Policy for university education, however hesitantly it developed, affected higher education throughout Britain. As central funding from the UGC increased, so universities in Scotland, Wales and Northern Ireland saw their future as something that would be determined within a British framework (Paterson 2003). Decision-making about further education (FE), on the other hand, had a strong local dimension. In England and Wales, the 1944 Education Act made FE provision a legal obligation of local education authorities (LEAs). It required them to submit to the Minister of Education schemes of education for ‘persons beyond compulsory school age’. The LEAs could, if they wished, make such education itself compulsory. Supporters of the Act envisaged an ‘educational experiment of very wide scope and tremendous possibilities’ (Giles 1946: 91), involving the great majority of the 15–18 age group, mostly on the basis of part-time attendance in programmes of general as well as work-related education, housed within a single type of institution – the county college.
No date was specified for the general introduction of a county college system, and even in the late 1950s most post-15 year olds were untouched by further education (Crowther Report 1959: 163–5). Employers saw some sense in agreeing the day release to FE colleges of young workers involved in apprenticeship schemes. But their attitude to the general mass of the young workforce was different; since employers were not legally compelled to release such students, they refrained from doing so. The result was that ‘most of those who leave school at 15 rapidly lose all contact with education’ (Crowther Report 1959: 173). They entered employment which was low-waged and low-skilled, but which was secure enough not to encourage workers to seek higher levels of qualification (Todd 2007). In 1960, it remained as true as it was in the 1930s that further education in England and Wales was a patchwork of different kinds of scheme.
Schooling, much more than university and college education, was a focus of political conflict. Between 1944 and 1947, the education systems of England, Wales, Scotland and Northern Ireland were substantially changed, via a series of Education Acts – in England and Wales in 1944, Scotland in 1945 and Northern Ireland in 1947 – a synchronization which says much about the existence in this period, across national territories, of key aspects of policy-making. It was in England and Wales that conflicts between different interest groups were at their sharpest and most multi-faceted, and there that the negotiating capacities of the governing class were most called for. In Scotland, politicians and civil servants were convinced both that there was a broad national consensus in favour of change, and that policies were already in place to effect it. In Northern Ireland, there was a similar commitment to change, though an awareness that its patterning would be determined as much by religious factors as by the classic themes of educational reform (Akenside 1973: 163).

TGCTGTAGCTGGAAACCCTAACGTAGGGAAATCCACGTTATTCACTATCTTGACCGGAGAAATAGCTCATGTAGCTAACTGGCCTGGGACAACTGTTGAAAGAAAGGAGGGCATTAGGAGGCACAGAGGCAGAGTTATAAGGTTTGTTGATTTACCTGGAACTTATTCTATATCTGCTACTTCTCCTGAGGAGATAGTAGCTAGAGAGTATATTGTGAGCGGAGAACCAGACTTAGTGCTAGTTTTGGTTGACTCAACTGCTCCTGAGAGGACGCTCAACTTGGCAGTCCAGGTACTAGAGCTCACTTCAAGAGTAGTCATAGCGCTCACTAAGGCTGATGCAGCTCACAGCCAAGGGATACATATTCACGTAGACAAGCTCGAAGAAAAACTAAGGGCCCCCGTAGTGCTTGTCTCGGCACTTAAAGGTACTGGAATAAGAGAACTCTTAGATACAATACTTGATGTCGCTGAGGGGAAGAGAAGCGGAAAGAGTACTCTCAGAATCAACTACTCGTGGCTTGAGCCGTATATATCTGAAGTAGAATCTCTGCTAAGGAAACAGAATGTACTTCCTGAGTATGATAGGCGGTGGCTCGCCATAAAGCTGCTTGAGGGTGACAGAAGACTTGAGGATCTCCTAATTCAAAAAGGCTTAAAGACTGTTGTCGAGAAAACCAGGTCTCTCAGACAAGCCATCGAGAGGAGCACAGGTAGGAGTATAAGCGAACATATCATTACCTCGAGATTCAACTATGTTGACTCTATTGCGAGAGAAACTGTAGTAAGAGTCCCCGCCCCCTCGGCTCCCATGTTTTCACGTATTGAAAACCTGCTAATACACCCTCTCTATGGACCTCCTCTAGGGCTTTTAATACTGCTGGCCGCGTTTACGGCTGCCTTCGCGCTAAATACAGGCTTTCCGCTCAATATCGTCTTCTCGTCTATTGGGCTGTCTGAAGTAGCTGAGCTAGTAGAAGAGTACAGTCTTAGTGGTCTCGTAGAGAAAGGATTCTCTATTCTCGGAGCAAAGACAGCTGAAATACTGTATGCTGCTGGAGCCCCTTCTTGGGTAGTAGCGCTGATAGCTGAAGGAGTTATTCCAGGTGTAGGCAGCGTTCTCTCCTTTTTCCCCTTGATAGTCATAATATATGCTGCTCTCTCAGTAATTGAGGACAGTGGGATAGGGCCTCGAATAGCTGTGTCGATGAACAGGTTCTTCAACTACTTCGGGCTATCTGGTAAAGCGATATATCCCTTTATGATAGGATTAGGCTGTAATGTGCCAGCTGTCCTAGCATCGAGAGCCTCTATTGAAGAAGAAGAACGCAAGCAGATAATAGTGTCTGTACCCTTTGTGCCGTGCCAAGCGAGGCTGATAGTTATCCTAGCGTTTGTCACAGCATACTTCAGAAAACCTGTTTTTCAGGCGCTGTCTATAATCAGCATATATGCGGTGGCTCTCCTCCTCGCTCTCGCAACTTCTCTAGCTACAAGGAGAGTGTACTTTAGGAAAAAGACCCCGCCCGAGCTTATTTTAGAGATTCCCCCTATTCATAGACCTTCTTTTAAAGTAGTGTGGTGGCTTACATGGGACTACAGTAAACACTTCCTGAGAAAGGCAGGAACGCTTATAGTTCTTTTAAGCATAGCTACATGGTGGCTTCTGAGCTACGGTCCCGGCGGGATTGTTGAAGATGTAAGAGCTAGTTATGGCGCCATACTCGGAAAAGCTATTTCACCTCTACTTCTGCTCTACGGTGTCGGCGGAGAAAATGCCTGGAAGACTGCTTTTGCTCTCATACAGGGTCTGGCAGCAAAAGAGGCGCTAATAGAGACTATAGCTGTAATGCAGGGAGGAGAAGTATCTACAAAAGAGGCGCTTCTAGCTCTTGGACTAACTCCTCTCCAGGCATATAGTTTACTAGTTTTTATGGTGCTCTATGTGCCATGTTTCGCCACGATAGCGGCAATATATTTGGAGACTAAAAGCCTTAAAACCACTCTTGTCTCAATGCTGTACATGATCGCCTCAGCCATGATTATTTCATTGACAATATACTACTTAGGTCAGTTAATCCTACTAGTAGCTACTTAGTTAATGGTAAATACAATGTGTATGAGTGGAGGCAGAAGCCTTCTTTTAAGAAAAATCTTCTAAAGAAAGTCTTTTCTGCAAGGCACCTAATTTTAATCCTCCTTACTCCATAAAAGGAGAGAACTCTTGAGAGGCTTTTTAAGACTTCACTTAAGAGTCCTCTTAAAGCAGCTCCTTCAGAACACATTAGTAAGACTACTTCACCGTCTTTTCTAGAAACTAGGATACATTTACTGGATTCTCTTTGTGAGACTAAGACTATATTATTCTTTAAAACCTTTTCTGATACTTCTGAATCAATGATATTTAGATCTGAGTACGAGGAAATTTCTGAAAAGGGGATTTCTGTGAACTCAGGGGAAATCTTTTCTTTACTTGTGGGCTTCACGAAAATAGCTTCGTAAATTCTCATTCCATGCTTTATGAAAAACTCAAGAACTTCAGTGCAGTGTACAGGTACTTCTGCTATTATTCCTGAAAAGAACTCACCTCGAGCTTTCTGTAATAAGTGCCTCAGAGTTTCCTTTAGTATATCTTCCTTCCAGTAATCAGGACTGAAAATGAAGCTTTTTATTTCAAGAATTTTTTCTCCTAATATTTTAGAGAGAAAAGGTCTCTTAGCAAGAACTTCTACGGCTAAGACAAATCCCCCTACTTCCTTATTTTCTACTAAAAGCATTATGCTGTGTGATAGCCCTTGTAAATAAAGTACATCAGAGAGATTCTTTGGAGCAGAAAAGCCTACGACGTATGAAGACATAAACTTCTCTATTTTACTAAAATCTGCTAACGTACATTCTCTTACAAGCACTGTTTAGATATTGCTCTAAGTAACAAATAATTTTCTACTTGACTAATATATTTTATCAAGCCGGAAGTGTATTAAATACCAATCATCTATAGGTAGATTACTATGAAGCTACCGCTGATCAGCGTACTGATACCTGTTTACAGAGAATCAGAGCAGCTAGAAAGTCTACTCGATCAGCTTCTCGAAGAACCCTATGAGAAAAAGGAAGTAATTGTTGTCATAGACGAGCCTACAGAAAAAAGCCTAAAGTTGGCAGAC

The Acts, and the debates that led up to them, were complex and fundamentally contradictory events. On the one hand, they provided the focus of pressure, especially from labour movement organizations, for fundamental change. In Northern Ireland, there were calls, across religious and political divides, for social reform (Bew et al. 1995). In England and Wales, campaigners claimed there was ‘real evidence of a popular demand for a democratic system of education’, a demand expressed through alliances between the main teachers’ union, the National Union of Teachers (NUT), and the Trades Union Congress (TUC) (Giles 1946). In Scotland, the widespread desire for a system more democratic and more egalitarian than its predecessors, which would ‘suit the many as well as the old fitted the few’, was given voice at the centre of educational discussion, through the work of the advisory committee appointed by the Secretary of State (Scottish Education Department 1947: 4). On the other hand, the ways in which the Acts were interpreted by administrative elites, endorsed by the Labour leadership, worked to support existing patterns of privilege and class advantage, and selective mechanisms remained at the heart of the system. Despite the radical clamour which accompanied the passing of the legislation, notes Gareth Elwyn Jones, the 1944 Education Act as it was applied in Wales was faithful in essence to the blueprint drawn up by civil servants in 1941 (G. E. Jones 1990: 45). Likewise in Scotland, the 1945 Act did no more than codify changes that had been agreed on in the years before the war, and attempts to extend policy in ways that would achieve more fundamental change were not successful (Lloyd 1983).
‘What does the Act promise?’ asked the Communist and teachers’ leader G. C. T. Giles of legislation for England and Wales. ‘Does it wipe out … class discrimination? Does it promise for the average child something better than the disgracefully low standards of the ordinary elementary school? Does it contain any advance towards equality of opportunity?’ (Giles 1946: 20). He turned for his answers to the text of the legislation, and found there a ‘drastic recasting of our educational system’ (1946: 21). In place of the divide between mass elementary education and a secondary system that rested on selection and fee-paying, he identified a commitment to organizing public education in three stages – ‘primary education’, ‘secondary education’ and ‘further education’ – with the school-leaving age raised to 15 by 1947, and to 16 as soon as practicable thereafter. It mandated local authorities to provide nursery education, to expand provision ‘for pupils who suffer from any disability of mind of body’, and, as we have seen, it envisaged compulsory part-time education for 16–18 year olds. ‘Not less important’, wrote Giles, ‘is the extension of provision for the physical welfare of the children’ (1946: 22). Local authorities were now obliged to provide free medical treatment, as well as milk and meals for all who wanted them.